• Is the method of nudging ethically questionable because the behavior of people is deliberately manipulated, or is it harmless or even desirable because the aim is to nudge people without coercion towards prosocial or other positive behaviors, without causing physical or psychological harm?

  • Could the method of nudging be enough in order to change people's behavior towards sustainabiltiy? What might be the additional role of helping people to consciously change their behavior, for example by raising people's awareness about the factors that influence human behavior, or by helping them reflect on their personal values?

  • Think about how many nudges you encounter in your environment everyday. Think for example about your way to school (information signs, signposts, warnings, billboards?), various places in the school (laboratory, toilet, cafeteria, courtyard, doors?), supermarket (signs, display of items?), your home (notepad, calendar entries , shopping list?). Students may be asked to collect and document a series of nudges they encounter in their daily lives as homework assignments and share them with the class.

    • Are there any examples that you were not aware of before?

    • What effect may these environmental influences have on your behavior?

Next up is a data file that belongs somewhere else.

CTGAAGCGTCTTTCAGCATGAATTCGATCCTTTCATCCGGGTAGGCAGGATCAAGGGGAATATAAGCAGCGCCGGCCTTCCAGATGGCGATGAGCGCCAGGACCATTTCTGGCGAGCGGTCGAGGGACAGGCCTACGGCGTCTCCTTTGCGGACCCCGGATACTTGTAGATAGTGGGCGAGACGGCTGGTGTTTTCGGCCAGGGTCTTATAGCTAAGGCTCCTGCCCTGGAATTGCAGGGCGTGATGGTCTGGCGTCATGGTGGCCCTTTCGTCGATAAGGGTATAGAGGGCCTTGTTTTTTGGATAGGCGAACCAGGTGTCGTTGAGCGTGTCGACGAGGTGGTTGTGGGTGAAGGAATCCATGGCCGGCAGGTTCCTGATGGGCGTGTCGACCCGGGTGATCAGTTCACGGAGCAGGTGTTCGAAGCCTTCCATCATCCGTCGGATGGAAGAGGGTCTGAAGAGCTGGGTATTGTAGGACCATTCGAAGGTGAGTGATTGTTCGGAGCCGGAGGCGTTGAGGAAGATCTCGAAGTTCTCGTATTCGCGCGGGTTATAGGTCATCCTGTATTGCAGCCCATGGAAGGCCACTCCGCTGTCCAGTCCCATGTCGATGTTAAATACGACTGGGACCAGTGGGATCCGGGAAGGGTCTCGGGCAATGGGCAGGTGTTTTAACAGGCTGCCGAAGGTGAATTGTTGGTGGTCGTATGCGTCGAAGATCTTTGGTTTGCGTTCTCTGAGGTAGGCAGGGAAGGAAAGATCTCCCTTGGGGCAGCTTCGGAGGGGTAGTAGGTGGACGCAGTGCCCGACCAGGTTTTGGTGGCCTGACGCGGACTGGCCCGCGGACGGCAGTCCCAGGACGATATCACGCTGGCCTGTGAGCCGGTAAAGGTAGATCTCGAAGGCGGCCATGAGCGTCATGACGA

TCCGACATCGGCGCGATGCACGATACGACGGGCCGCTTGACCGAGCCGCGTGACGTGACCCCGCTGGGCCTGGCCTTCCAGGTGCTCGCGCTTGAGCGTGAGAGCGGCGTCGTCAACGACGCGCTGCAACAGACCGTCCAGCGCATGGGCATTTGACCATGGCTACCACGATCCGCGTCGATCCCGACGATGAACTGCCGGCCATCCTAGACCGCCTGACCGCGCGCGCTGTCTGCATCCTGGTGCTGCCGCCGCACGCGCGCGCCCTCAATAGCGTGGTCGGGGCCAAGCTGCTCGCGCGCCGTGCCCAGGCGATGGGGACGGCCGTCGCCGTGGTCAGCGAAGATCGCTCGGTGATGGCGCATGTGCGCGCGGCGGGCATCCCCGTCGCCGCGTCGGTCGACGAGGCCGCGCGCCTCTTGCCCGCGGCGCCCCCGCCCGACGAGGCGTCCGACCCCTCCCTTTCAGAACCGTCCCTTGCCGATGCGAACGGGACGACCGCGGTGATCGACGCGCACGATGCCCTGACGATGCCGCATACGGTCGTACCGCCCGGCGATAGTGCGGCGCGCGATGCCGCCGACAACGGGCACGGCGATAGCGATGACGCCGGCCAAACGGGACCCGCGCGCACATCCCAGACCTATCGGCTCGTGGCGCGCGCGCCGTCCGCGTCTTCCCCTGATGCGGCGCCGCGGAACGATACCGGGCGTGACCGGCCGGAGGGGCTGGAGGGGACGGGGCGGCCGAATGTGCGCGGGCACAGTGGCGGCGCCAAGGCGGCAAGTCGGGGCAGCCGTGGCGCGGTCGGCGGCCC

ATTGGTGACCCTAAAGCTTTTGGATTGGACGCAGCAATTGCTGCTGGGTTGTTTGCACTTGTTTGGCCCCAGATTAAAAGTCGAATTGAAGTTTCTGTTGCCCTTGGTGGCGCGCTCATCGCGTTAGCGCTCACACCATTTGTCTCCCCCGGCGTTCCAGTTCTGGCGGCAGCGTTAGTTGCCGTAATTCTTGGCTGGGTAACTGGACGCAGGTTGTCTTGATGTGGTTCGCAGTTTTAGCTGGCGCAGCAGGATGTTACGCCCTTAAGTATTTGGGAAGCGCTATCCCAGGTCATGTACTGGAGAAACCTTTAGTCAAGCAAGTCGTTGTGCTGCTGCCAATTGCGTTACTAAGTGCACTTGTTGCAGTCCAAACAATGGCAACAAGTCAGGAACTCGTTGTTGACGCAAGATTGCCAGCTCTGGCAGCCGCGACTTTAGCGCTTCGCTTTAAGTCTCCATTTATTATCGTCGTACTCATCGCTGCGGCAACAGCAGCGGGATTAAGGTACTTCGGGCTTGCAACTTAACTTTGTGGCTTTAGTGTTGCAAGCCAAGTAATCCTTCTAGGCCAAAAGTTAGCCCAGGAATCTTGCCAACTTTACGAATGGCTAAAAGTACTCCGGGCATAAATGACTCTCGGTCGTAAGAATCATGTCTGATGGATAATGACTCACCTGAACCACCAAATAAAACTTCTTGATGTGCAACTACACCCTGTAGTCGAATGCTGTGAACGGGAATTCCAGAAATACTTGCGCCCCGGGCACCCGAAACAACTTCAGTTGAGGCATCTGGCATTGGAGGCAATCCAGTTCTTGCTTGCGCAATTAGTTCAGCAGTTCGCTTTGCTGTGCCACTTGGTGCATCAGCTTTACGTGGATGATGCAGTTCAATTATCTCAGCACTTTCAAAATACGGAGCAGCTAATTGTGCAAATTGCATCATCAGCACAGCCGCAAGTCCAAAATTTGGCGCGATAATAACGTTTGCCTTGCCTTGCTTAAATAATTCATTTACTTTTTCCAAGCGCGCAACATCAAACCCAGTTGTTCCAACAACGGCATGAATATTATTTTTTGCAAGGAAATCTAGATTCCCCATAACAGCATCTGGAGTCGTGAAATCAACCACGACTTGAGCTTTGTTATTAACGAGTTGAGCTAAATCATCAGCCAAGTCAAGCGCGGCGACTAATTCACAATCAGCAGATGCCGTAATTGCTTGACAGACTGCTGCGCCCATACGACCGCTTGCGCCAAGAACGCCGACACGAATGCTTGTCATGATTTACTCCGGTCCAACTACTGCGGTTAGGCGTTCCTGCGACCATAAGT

• Which examples may not be nudges because they have the goal of influencing your behavior against your own and community (long-term) interests and values?

  • How could one use the method of nudging for oneself to change one's own behavior in a direction that is in one's own interest (e.g. to change habits, live a healthier or more sustainable lifestyle, learn new things, remember things better, ...)?

Our moral intuitions

Sense of fairness

Fair distribution of resources, costs and benefits among members, as well as fair processes of decision making and conflict resultion, are among the conditions for the sustainable development of a community (see above, Ostrom's principles 2, 3, 5, 6).

Because of the importance of group life in the course of human evolution, a sense of fairness is part of our evolutionary heritage. Our sense of fairness is one of our human "moral intuitions". Almost all people, regardless of their culture or social background, seem to have a sense of fairness, even if groups and humans vary in how it manifests itself and in what situations it is expressed.